Personal notes on power series in complex analysis.

Notes taken while taking a course [1].

## Power series

A *power series* centered at \(z_0 \in \Complex\) is a series of the form

\[ \sum_{k=0}^\infty a_k (z-z_0)^k \]

Power series are also known as Taylor series.

## Convergence

### Absolute convergence

A series \(\sum_{k=0}^\infty\) *converges absolutely*
if the series \(\sum_{k=0}^\infty |a_k|\) converges.

If \(\sum_{k=0}^\infty a_k\) converges absolutely, then it also converges, and \(\left|\sum_{k=0}^\infty a_k\right| \leq \sum_{k=0}^\infty |a_k|\).

### Radius of convergence

For a power series \(\sum_{k=0}^\infty a_k (z-z_0)^k\), there exists a number \(0 \leq R \leq \infty\) such that the series converges absolutely in \(\{|z-z_0| < R\}\) and diverges in \(\{|z-z_0| > R\}\). The convergence is uniform in \(|z-z_0| \leq r\) for any \(0 \leq r < R\).

#### Ratio test

If \(\left\{\left|\frac{a_k}{a_{k+1}}\right|\right\}\) has a limit as \(k \rightarrow \infty\), then the radius of convergence \(R\) for \(\sum_{k=0}^\infty a_k (z-z_0)^k\) is

\[ R = \lim_{k \rightarrow \infty} \left|\frac{a_k}{a_{k+1}}\right| \]

\(\infty\) is considered a valid limit value in this context.

#### Root test

If \(\left\{\sqrt[k]{|a_k|}\right\}\) has a limit as \(k \rightarrow \infty\), then the radius of convergence \(R\) for \(\sum_{k=0}^\infty a_k (z-z_0)^k\) is

\[ R = \frac{1}{\lim_{k \rightarrow \infty} \sqrt[k]{|a_k|}} \]

If \(\lim_{k \rightarrow \infty} \sqrt[k]{|a_k|} = 0\), then \(R=\infty\), and if \(\lim_{k \rightarrow \infty} \sqrt[k]{|a_k|} = \infty\), then \(R=0\).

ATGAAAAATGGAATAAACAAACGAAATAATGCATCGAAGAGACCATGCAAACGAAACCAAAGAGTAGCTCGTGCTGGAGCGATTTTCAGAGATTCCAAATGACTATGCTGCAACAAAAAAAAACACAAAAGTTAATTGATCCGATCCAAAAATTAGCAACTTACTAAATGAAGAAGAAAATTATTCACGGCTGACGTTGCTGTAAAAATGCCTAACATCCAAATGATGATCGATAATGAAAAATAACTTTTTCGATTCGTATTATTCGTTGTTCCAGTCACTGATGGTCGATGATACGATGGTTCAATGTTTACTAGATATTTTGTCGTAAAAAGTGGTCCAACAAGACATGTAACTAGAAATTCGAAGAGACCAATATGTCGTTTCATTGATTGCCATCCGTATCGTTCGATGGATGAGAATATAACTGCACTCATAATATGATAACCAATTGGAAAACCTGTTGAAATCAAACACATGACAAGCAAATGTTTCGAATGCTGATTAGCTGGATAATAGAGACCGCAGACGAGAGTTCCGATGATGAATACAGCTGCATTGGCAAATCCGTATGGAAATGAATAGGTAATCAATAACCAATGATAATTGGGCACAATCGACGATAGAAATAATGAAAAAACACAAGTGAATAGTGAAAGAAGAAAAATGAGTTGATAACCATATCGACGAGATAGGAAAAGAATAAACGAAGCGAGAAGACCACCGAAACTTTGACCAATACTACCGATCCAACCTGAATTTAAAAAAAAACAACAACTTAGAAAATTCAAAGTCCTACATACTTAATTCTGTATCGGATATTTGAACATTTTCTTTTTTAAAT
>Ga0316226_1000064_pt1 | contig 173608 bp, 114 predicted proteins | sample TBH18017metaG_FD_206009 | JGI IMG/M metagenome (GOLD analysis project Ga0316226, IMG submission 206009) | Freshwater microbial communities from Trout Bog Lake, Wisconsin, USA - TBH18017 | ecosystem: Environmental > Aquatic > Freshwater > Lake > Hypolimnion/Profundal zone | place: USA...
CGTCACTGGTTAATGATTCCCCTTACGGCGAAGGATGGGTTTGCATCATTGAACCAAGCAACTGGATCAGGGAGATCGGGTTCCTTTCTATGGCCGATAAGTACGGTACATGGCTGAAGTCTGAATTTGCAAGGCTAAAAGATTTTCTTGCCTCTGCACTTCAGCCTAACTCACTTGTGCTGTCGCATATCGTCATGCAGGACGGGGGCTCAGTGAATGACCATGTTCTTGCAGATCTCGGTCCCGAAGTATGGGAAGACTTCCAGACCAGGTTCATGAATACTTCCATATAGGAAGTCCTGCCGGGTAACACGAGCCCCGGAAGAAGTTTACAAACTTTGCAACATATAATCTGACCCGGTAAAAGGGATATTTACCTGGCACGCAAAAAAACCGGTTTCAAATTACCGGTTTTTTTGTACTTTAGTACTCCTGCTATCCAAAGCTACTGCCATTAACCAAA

#### Cauchy-Hadamard criterion

The radius of convergence \(R\) for \(\sum_{k=0}^\infty a_k(z-z_0)^k\) is

\[ R = \frac{1}{\limsup_{k \rightarrow \infty} \sqrt[k]{|a_k|}} \]

## Analyticity of power series

If \(f(z)=\sum_{k=0}^\infty a_k(z-z_0)^k\) has radius of convergence \(R>0\), \(f(z)\) is analytic in \(\{|z-z_0|<R\}\).

The series can be differentiated term by term.

\[\begin{align*} \frac{df}{dz}(z) & = \sum_{k=1}^\infty a_k k(z-z_0)^{k-1} \\ \frac{d^2 f}{dz^2}(z) & = \sum_{k=2}^\infty a_k k(k-1)(z-z_0)^{k-2} \\ & \vdots \end{align*}\]

The coefficient \(a_k\) can be derived using the \(k\)-order derivative.

\[ a_k = \frac{1}{k!} \frac{d^k f}{dz^k}(z_0) \]

### Power series representation

If \(f : U \rightarrow \Complex\) is analytic and \(r\) is such that \(\{|z-z_0| < r\} \subset U\), then \(f\) has a power series representation in this disk.

\[ f(z) = \sum_{k=0}^\infty a_k (z-z_0)^k \]

for \(|z-z_0|<r\) and where

\[ a_k = \frac{1}{k!} \frac{d^k f}{dz^k}(z_0) \]

The radius of convergence is at least \(r\).

### Determination by derivatives

If \(f\) and \(g\) are analytic in \(D=\{|z-z_0|<r\}\) and \(\frac{d^k f}{dz^k}(z_0) = \frac{d^k g}{dz^k}(z_0)\) for all \(k \geq 0\), then \(f(z)=g(z)\) for all \(z \in D\).

## Integration of power series

If \(\sum_{k=0}^\infty a_k(z-z_0)^k\) has radius of convergence \(R\), then for any \(w\) such that \(|w-z_0| < R\),

\[\begin{align*} \int_{z_0}^w \sum_{k=0}^\infty a_k(z-z_0)^k \, dz &= \sum_{k=0}^\infty a_k \int_{z_0}^w (z-z_0)^k \, dz \\ &= \sum_{k=0}^\infty \frac{a_k}{k+1}(w-z_0)^{k+1} \end{align*}\]